A Midwest snowstorm is bringing a last blast of the departed winter across much of the nation, threatening to drop as many as 10 inches on Sunday.
The snowstorm comes a few days following the official start of spring, hitting after many residents have already taken gas out of the snow blowers and put their shovels away. It is expected to bring heavy snow across the Plains and Midwest, with particularly hazardous conditions in Missouri, the National Weather Service reported.
There the storm brought a combination of high winds and heavy snow, crippling roadways and making traveling hazardous. Though snow was only expected to accumulate only three to five inches in Missouri, winds there were expected to reach 18 to 30 mph.
“The wind is going to be effecting everybody,” Steve Lindenberg, meteorologist with the National Weather Service in Springfield, told the News-Leader. “It’s going to certainly reduce visibility quite a bit.”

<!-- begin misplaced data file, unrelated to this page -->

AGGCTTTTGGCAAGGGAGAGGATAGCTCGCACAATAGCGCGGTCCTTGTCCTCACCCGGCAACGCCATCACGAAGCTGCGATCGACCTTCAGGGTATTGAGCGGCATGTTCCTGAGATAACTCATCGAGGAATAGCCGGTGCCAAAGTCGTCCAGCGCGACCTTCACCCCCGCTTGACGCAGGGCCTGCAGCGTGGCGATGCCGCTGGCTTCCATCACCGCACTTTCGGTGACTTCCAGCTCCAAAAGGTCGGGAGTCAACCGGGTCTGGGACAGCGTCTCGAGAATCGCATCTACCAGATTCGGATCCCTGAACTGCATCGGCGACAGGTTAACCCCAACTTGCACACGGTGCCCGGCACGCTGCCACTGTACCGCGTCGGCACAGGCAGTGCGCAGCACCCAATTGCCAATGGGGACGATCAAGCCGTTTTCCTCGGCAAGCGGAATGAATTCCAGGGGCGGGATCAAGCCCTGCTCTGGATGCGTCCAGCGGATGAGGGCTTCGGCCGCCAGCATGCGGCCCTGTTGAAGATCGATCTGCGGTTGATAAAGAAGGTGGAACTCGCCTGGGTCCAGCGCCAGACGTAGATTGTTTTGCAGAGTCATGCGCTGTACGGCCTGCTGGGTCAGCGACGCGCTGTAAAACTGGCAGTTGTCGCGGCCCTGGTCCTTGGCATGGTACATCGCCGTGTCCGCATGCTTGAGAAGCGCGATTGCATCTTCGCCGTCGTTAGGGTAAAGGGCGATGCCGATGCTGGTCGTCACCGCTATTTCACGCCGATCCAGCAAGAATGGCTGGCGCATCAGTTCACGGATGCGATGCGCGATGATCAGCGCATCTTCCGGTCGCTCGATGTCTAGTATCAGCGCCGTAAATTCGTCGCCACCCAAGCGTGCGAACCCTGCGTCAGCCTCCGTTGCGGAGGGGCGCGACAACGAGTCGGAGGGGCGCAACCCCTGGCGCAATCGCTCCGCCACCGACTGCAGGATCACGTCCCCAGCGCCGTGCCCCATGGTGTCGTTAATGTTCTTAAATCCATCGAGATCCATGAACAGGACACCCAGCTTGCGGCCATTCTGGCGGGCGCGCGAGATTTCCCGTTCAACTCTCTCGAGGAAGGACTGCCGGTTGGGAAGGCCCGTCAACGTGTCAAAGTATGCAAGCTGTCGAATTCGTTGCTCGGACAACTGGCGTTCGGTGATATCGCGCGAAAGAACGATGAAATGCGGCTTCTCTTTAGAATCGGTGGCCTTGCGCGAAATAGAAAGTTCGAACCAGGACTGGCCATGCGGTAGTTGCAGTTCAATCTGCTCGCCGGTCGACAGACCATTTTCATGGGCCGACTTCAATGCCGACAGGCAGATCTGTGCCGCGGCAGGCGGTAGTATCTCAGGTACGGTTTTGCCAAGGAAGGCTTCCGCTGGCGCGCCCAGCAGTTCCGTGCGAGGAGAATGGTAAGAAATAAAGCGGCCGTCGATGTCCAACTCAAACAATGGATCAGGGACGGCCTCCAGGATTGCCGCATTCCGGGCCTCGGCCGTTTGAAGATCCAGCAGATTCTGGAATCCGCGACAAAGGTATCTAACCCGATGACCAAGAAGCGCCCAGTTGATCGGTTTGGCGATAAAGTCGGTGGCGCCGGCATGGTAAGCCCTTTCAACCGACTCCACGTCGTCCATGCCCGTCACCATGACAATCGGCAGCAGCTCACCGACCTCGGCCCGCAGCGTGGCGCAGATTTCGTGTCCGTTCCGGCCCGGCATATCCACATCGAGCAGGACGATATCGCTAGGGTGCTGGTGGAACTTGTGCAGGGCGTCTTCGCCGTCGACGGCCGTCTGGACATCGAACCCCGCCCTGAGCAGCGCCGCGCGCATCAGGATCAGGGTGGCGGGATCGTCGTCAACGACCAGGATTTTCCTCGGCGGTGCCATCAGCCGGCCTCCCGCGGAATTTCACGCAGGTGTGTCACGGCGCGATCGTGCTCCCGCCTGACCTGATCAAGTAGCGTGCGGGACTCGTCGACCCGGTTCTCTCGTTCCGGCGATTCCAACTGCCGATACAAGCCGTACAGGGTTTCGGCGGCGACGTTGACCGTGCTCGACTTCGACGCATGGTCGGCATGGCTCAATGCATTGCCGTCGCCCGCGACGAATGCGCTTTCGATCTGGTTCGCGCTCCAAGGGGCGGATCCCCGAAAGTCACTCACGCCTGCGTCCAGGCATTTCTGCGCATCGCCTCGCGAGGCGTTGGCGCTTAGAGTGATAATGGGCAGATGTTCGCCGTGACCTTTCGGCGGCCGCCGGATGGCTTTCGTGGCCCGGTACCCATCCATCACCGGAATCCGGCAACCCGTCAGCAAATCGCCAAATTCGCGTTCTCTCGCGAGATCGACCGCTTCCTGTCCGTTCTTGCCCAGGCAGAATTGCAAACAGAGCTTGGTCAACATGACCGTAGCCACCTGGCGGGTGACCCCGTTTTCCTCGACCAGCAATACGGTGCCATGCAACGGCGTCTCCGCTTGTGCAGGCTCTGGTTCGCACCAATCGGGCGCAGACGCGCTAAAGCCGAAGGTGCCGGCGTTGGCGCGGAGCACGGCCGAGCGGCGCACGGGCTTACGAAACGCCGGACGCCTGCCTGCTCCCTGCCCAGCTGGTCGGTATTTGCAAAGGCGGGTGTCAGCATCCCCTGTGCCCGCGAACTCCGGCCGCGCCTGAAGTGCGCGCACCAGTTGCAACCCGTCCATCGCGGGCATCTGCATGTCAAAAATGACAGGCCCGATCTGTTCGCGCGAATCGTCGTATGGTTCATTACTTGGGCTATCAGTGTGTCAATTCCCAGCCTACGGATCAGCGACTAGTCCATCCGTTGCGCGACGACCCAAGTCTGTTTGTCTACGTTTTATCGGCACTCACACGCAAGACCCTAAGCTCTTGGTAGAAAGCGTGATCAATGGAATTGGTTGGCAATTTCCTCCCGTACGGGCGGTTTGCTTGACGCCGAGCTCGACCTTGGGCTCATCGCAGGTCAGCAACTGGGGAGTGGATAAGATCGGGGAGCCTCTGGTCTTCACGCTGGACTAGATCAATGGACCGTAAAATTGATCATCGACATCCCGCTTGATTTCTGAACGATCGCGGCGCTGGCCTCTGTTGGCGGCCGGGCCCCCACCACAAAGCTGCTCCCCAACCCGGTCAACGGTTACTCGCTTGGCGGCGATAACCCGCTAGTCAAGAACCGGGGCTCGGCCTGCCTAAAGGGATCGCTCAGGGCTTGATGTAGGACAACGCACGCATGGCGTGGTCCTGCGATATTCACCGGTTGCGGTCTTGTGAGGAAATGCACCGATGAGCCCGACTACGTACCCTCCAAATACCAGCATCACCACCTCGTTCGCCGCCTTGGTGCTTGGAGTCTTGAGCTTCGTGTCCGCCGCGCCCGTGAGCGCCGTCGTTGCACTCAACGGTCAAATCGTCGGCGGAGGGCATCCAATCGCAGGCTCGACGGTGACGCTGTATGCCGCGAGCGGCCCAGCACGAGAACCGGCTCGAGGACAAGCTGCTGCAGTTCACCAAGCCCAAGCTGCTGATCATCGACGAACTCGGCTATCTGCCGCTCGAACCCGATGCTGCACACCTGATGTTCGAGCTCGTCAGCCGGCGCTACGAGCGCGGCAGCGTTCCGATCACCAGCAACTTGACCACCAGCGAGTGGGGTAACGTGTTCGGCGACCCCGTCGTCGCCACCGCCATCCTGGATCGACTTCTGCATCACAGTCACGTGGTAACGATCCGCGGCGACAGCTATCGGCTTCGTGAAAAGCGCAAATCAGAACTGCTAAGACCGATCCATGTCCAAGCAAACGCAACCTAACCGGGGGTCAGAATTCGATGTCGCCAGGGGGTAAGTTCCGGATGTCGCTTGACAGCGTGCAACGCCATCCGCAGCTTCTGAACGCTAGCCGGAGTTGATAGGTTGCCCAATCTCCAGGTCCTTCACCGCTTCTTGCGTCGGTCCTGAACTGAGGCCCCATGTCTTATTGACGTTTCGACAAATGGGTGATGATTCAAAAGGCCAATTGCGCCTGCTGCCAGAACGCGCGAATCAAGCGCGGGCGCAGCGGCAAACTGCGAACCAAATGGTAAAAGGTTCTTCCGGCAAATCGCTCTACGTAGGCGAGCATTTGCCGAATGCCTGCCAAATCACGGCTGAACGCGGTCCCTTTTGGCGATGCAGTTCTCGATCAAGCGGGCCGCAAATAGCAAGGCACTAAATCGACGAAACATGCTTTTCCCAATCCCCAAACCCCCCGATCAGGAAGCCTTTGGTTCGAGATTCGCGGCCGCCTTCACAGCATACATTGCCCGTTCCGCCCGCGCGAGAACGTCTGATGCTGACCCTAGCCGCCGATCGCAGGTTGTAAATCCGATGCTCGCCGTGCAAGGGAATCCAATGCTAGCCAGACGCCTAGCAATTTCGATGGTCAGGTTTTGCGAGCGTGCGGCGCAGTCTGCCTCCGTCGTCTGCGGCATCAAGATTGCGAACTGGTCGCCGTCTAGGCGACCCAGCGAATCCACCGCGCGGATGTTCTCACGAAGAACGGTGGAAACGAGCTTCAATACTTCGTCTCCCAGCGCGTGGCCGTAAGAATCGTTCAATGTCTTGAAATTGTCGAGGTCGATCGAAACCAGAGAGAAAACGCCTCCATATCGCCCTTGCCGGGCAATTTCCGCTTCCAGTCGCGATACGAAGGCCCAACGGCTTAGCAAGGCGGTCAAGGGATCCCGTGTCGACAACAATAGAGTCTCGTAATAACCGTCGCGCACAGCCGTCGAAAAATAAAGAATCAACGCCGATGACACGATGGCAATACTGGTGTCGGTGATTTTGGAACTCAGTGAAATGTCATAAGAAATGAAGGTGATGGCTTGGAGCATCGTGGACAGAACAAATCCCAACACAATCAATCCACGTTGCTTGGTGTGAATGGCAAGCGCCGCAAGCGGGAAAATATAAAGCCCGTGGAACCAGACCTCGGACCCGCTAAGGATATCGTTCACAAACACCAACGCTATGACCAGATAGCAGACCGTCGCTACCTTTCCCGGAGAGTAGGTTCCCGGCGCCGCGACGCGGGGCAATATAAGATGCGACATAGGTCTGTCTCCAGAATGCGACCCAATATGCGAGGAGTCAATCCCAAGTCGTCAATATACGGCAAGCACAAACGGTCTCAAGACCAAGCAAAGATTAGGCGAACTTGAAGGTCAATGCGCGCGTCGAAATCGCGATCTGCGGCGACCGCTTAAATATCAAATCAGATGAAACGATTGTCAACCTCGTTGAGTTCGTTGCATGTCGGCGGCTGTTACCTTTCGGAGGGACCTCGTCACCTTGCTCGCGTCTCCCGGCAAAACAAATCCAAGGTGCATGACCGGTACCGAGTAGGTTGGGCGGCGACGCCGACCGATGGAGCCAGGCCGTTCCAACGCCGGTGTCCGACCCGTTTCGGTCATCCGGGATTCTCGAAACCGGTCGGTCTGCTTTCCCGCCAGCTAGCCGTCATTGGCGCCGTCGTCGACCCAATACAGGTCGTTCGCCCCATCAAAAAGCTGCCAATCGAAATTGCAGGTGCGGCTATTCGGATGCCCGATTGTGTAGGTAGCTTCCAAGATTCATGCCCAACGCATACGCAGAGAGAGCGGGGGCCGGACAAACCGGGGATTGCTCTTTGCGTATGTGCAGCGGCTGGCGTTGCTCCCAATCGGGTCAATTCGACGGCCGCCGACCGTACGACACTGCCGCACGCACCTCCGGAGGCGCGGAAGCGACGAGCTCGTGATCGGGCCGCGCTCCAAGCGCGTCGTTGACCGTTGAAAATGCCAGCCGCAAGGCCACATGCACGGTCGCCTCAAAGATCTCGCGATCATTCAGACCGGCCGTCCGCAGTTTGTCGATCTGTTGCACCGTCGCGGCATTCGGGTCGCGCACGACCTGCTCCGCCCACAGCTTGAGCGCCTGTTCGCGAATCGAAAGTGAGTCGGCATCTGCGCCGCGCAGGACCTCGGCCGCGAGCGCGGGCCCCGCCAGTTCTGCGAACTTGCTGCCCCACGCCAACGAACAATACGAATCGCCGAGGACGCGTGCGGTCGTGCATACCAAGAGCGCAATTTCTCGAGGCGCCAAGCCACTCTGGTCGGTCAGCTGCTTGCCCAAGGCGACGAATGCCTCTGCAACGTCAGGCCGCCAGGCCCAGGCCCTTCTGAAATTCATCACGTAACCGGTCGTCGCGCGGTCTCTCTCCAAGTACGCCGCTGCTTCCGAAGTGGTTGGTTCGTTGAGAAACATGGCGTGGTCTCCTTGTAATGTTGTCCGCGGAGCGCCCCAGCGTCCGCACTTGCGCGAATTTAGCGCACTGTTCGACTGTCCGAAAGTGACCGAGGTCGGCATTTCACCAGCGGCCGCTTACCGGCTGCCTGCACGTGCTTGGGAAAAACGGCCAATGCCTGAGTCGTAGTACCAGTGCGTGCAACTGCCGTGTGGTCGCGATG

In Colorado, the snowstorm was blamed for a number of crashes. Parts of Interstate 25 was closed for hours as an estimated 20 to 50 vehicles either crashed of slipped off the roadway.
The American Red Cross was responding to help stranded motorists, while troopers and Colorado Department of Transportation personnel were responding to the multiple rollovers and minor crashes along the hardest-hit corridor.
Several pile-ups of 10 cars or more were reported as visibility from the Midwest snowstorm dropped.
The Midwest snowstorm also caused chaos for air travelers, with many flights canceled and delayed. At the Denver International Airport, more than 200 flights were canceled, mostly smaller commuter flights to regional mountainous areas.
Several major roadways were also closed due to the Midwest snowstorm, though officials believed they will be back to normal by the start of the week.
There could be a silver lining to the Midwest snowstorm, meteorologist Dan Smith said. Though snowstorms aren’t uncommon in the spring, he said the snow often doesn’t hang around too long in the warmer temperatures.